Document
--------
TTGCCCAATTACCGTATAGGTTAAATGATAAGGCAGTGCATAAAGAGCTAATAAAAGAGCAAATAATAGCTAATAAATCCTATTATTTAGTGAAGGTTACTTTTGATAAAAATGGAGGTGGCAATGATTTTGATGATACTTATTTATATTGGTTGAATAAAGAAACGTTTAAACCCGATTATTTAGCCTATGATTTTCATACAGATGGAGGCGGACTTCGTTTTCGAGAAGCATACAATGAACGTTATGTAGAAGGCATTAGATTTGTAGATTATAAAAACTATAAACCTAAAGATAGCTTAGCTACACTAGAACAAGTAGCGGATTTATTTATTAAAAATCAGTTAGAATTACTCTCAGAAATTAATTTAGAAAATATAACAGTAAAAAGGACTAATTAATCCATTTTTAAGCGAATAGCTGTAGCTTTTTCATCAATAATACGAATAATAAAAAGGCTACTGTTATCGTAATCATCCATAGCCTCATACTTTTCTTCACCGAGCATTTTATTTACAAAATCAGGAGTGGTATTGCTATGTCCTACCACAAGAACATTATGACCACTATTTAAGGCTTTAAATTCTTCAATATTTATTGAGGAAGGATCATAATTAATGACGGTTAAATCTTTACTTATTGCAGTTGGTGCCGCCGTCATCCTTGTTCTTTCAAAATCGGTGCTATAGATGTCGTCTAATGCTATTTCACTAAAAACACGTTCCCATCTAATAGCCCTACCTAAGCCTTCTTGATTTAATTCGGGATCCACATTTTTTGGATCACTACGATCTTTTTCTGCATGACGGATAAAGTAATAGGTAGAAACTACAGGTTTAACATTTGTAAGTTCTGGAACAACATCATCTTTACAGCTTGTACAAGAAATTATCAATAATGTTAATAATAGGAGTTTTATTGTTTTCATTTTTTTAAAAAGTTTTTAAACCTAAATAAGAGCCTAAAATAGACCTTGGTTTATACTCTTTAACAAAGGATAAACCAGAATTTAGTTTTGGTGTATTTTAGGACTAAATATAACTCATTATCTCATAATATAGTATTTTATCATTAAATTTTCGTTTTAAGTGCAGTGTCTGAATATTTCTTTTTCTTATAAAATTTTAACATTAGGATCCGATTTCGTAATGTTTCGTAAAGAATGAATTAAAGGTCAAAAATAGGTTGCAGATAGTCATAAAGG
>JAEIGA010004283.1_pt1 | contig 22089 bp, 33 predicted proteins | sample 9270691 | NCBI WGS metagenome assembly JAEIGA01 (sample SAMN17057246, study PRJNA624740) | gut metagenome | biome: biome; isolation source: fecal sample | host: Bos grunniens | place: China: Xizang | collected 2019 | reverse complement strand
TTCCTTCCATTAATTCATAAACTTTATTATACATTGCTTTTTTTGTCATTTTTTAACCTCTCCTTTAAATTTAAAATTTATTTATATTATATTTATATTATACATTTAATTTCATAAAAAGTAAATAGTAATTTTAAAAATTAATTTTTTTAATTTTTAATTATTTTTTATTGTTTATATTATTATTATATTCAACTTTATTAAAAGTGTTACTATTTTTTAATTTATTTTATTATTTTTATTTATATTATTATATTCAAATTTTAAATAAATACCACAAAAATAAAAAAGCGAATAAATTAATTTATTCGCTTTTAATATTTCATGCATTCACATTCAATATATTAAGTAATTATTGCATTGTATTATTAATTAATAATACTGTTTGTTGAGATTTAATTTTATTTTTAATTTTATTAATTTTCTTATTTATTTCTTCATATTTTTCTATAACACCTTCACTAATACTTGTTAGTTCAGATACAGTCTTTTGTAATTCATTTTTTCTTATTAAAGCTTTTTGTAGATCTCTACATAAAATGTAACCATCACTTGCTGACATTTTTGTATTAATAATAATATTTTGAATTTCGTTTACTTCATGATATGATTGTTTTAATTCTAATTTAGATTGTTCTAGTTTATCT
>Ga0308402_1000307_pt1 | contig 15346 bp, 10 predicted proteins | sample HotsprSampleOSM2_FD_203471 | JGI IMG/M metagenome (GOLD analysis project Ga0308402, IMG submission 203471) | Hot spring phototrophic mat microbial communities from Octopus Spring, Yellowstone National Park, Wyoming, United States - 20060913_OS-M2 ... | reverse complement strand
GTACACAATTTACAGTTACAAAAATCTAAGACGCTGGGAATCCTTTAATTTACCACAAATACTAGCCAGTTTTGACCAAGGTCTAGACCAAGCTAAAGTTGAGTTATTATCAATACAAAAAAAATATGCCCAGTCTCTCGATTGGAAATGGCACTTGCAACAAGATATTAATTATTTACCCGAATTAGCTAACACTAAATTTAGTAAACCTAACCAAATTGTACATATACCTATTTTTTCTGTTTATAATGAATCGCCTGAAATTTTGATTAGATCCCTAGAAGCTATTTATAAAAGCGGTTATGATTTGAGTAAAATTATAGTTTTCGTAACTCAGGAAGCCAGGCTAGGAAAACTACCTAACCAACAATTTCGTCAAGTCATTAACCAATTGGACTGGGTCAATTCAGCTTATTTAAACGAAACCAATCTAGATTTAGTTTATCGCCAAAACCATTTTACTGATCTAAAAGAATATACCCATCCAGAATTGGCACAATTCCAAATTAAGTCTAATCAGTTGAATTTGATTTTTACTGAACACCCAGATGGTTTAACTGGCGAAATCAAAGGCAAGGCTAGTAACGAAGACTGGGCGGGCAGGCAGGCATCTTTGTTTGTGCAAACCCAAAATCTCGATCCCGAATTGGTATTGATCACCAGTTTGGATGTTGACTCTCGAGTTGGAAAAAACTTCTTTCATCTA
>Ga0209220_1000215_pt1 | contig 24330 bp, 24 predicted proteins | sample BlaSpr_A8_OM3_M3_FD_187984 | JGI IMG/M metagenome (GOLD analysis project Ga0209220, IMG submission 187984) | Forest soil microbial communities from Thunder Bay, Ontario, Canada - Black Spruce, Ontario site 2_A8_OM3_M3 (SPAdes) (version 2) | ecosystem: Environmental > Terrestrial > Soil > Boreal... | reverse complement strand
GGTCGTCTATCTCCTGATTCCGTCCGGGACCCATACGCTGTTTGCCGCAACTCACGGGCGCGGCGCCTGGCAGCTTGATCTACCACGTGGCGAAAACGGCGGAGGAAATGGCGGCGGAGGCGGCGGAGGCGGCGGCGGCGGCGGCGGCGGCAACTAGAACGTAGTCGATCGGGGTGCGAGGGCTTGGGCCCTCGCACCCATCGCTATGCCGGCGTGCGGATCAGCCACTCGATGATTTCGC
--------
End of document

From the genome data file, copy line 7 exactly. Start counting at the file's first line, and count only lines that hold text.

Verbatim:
GGTCGTCTATCTCCTGATTCCGTCCGGGACCCATACGCTGTTTGCCGCAACTCACGGGCGCGGCGCCTGGCAGCTTGATCTACCACGTGGCGAAAACGGCGGAGGAAATGGCGGCGGAGGCGGCGGAGGCGGCGGCGGCGGCGGCGGCGGCAACTAGAACGTAGTCGATCGGGGTGCGAGGGCTTGGGCCCTCGCACCCATCGCTATGCCGGCGTGCGGATCAGCCACTCGATGATTTCGC